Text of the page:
Sydney: Taking painkillers for back pain? A new study stated that effectiveness and safety of commonly used painkillers (analgesics) for short bouts of low back pain remains uncertain.
Analgesics such as paracetamol, ibuprofen, and codeine are widely used to treat acute non-specific low back pain, defined as pain lasting less than six weeks. But evidence for their comparative effectiveness is limited.
"Our review of analgesic medicines for acute non-specific low back pain found considerable uncertainty around effects for pain intensity and safety," said researchers from the University of New South Wales in Australia.
In an analysis published by The BMJ, they noted that clinicians and patients "are advised to take a cautious approach to the use of analgesic medicines".
The researchers trawled scientific databases for randomised controlled trials comparing analgesic medicines with another analgesic, placebo, or no treatment in patients reporting acute non-specific low back pain.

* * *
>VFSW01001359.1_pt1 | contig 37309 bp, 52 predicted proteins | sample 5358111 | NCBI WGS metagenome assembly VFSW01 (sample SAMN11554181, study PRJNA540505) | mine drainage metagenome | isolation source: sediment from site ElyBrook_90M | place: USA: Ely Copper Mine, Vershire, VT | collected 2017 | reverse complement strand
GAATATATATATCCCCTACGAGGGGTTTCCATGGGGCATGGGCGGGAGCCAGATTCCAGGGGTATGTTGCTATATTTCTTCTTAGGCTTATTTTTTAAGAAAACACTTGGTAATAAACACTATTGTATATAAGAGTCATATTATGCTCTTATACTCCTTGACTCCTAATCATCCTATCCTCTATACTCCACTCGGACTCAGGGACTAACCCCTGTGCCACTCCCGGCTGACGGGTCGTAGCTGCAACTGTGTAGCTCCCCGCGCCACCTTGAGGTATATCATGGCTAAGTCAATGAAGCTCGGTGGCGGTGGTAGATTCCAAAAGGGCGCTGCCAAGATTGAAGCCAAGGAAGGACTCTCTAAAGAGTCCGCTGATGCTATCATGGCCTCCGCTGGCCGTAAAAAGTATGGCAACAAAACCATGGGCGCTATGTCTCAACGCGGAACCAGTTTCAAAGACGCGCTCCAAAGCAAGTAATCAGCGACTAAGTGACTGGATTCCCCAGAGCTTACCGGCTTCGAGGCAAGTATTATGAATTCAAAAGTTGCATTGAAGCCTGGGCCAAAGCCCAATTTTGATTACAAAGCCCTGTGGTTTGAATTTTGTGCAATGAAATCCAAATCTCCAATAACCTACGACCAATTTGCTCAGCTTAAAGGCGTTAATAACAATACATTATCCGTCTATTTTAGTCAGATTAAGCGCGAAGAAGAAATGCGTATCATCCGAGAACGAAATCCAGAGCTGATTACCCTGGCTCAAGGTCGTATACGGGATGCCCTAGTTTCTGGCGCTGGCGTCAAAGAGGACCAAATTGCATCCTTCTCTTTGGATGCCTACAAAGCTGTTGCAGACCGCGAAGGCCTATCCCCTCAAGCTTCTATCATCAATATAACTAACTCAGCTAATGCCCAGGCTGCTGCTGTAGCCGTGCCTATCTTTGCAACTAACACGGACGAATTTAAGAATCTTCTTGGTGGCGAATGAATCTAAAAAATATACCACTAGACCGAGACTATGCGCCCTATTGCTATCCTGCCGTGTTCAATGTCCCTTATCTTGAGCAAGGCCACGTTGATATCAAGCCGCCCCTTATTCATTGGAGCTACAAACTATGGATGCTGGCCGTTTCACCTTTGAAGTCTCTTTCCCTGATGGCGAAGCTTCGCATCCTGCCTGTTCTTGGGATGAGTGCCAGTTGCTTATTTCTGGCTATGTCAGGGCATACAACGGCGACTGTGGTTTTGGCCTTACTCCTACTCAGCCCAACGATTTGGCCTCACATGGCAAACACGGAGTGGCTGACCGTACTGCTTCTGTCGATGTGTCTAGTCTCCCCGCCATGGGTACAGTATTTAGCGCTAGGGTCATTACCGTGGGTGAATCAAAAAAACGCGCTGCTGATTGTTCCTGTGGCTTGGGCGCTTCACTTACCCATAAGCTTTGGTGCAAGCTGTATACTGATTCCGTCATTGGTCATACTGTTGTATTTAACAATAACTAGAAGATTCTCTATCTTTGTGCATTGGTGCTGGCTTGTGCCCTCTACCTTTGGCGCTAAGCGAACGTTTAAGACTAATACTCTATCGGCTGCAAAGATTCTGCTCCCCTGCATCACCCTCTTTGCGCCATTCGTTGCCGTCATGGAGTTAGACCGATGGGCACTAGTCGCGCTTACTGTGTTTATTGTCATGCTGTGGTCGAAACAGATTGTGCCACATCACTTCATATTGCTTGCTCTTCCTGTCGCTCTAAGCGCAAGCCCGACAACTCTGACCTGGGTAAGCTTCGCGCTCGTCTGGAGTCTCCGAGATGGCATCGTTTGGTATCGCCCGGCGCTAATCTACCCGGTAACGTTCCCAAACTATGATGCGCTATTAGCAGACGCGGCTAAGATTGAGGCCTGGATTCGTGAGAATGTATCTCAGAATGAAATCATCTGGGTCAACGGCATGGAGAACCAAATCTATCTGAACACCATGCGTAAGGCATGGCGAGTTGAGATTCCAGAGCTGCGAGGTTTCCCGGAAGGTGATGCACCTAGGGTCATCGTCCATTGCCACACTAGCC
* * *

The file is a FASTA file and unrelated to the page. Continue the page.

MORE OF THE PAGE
From an initial 124 relevant trials, they included 98 randomised controlled trials published between 1964 and 2021 in their analysis. These involved 15,134 participants aged 18 and over and 69 different medicines or combinations.
The trials included non-steroidal anti-inflammatory drugs, paracetamol, opioids, anticonvulsant drugs, muscle relaxants and corticosteroids.
The researchers noted low or very low confidence in evidence for reduced pain intensity after treatment with muscle relaxant tolperisone, anti-inflammatory drug aceclofenac plus muscle relaxant tizanidine, and the anti-convulsant drug pregabalin, compared with placebo.
Very low confidence was also noted in evidence for large reductions in pain intensity for four medicines, such as the muscle relaxant thiocolchicoside and anti-inflammatory drug ketoprofen, moderate reductions for seven medicines, including anti-inflammatory drugs aceclofenac, etoricoxib and ketorolac, and small reductions for three medicines including ibuprofen and paracetamol.
Low or very low confidence evidence suggested no difference between the effects of several of these medications.
The researchers also noted moderate to very low confidence evidence for increased adverse events, such as nausea, vomiting, drowsiness, dizziness, and headache.
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